In examining Kent's career as Maine's quintessential Whig, An Exemplary Whig reveals his characteristically conservative Whig outlook, including an aversion toward disorder and a deep respect for law, for existing institutions, and for the wisdom of experience. Kent brought his conservative disposition into the Republican Party. He had no use for radical abolitionism, preferring moderation and compromise to measures that endangered social order or the integrity of the Union. Kent saw the "slave power," not abolitionism, as the disrupter of the Union, and he urged the "fusion" of all antislavery elements into a new Republican party.
In 1859, Maine's Republican governor appointed Kent to the state supreme court. During his fourteen-year tenure, Kent adopted a Whiggish jurisprudence, pragmatic and commonsensical, and displayed a reverence for the common law and a distrust of "theoretic speculation." After his retirement, he chaired a constitutional revision commission, admonishing his fellow commissioners to bear in mind the "practical wisdom" that kept dangerous innovation in check.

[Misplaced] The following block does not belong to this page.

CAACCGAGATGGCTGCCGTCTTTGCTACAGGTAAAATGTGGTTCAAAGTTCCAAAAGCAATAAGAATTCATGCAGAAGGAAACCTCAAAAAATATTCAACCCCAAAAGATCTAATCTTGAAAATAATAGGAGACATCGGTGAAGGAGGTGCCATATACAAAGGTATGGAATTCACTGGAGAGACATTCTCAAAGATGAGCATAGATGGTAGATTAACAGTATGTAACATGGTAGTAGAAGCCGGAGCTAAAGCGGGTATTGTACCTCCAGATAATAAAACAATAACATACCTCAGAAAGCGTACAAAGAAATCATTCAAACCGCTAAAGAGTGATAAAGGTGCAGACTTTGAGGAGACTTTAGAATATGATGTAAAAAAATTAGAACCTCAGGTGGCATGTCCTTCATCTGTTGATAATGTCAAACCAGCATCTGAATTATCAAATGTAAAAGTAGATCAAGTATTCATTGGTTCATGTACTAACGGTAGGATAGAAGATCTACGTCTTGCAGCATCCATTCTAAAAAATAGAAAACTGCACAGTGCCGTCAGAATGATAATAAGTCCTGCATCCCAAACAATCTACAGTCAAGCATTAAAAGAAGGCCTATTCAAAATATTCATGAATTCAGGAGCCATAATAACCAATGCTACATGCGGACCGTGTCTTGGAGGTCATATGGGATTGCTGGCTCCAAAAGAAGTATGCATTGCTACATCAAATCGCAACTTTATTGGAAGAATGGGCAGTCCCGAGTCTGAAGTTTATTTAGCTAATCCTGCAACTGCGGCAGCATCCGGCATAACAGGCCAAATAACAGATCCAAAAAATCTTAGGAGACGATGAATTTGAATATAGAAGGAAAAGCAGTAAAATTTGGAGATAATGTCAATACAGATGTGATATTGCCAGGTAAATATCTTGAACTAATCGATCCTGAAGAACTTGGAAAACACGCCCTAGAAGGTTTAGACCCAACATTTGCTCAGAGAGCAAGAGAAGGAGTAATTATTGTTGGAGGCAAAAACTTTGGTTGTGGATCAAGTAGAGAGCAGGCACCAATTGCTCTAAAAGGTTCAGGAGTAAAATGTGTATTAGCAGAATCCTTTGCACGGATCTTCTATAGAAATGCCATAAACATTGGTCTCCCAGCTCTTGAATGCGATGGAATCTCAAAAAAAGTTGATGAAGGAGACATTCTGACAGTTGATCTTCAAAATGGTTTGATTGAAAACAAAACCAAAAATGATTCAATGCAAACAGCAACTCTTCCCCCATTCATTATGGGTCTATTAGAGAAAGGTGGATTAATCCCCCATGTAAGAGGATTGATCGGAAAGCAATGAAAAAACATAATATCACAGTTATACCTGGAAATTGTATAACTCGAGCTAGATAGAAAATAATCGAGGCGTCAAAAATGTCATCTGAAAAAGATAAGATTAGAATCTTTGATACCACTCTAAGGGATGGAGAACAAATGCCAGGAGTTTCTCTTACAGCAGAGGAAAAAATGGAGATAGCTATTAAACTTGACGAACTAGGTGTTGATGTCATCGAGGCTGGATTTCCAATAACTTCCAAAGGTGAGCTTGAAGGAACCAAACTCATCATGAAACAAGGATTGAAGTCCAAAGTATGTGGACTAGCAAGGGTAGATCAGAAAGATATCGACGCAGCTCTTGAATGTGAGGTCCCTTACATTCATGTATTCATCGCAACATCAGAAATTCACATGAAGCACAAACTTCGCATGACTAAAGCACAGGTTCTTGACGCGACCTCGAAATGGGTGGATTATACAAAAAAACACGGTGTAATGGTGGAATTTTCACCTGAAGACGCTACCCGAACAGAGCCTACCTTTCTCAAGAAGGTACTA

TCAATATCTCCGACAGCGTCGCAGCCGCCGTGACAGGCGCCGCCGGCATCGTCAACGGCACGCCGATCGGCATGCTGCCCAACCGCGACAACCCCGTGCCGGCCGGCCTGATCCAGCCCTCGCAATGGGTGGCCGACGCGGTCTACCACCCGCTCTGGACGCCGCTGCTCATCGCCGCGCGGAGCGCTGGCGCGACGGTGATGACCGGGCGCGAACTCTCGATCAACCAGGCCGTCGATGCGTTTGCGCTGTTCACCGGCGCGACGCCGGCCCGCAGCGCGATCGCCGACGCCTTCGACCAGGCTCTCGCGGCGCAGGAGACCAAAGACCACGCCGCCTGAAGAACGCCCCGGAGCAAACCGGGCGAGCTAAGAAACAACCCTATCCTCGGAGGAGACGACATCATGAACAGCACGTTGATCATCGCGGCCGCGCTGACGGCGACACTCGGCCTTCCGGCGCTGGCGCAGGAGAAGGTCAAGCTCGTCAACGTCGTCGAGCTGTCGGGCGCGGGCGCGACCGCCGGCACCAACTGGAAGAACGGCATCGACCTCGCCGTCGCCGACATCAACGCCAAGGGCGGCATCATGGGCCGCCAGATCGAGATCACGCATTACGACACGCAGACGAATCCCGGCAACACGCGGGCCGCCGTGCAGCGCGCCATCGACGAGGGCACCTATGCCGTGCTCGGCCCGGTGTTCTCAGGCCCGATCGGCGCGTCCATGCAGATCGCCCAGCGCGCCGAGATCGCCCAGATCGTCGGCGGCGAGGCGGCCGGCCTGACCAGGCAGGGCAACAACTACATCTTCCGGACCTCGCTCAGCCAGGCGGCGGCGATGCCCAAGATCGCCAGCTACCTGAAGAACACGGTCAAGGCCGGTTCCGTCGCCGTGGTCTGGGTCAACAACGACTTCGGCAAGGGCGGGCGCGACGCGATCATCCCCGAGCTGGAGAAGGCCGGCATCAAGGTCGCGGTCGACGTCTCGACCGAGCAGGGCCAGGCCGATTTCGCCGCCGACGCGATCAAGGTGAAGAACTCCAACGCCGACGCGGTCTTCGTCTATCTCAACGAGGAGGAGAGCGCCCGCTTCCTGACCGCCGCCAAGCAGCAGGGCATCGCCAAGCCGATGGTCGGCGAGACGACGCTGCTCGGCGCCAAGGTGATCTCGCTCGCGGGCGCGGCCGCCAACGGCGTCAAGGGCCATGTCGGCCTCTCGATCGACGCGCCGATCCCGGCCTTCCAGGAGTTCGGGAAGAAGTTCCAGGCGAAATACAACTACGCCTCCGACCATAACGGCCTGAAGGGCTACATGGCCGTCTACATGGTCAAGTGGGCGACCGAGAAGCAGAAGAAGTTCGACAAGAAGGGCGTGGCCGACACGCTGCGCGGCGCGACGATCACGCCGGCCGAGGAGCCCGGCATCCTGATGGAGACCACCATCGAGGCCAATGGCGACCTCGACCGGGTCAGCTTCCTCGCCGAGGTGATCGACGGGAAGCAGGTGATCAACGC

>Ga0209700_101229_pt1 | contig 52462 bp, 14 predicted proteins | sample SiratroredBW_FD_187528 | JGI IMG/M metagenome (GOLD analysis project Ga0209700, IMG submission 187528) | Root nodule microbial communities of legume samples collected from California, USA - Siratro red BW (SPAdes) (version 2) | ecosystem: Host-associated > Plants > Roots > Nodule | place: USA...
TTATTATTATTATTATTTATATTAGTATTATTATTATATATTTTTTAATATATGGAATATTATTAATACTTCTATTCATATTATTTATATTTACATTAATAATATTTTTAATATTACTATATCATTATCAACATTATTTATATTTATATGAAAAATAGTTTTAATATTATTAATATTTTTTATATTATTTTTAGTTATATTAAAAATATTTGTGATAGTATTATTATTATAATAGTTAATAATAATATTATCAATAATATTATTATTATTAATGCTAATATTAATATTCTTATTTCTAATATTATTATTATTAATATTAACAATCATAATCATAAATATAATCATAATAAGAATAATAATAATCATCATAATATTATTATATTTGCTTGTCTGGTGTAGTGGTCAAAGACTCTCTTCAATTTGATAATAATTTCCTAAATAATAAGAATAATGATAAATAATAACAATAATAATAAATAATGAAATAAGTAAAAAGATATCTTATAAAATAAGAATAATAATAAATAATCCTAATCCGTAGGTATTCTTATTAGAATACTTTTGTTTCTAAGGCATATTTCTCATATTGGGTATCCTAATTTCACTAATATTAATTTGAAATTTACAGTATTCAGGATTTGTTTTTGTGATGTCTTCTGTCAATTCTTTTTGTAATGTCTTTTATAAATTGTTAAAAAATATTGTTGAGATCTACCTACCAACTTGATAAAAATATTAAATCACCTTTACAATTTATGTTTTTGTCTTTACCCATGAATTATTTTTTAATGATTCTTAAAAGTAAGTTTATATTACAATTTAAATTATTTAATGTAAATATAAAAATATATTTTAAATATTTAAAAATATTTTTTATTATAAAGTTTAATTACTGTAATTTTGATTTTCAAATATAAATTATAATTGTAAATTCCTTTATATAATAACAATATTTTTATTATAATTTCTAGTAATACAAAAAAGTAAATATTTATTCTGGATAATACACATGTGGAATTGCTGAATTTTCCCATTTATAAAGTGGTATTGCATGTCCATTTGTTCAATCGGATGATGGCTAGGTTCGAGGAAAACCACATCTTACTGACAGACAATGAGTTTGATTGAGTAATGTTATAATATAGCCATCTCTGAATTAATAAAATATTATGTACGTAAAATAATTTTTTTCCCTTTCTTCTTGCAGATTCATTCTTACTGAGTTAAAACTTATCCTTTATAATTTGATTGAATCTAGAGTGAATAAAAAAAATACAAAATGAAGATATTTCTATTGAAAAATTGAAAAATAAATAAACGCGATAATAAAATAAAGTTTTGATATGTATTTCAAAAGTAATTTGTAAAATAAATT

As a politician during the Jacksonian era, Kent exemplified Whig leadership at the local and state levels. In his jurisprudence, he carried the Whig persuasion into the Republican ascendancy and the beginnings of the Gilded Age.
- Lexington Books
- Publication Date:
- OverDrive Read
- Adobe PDF eBook 9.4 MB
- Adobe EPUB eBook 465.1 KB
David M. Gold (Author)
David M. Gold is an attorney with the Ohio Legislative Service Commission. He received his law degree and doctorate in history at The Ohio State University and is the author of The Shaping of Nineteenth-Century Law: John Appleton and Responsible I...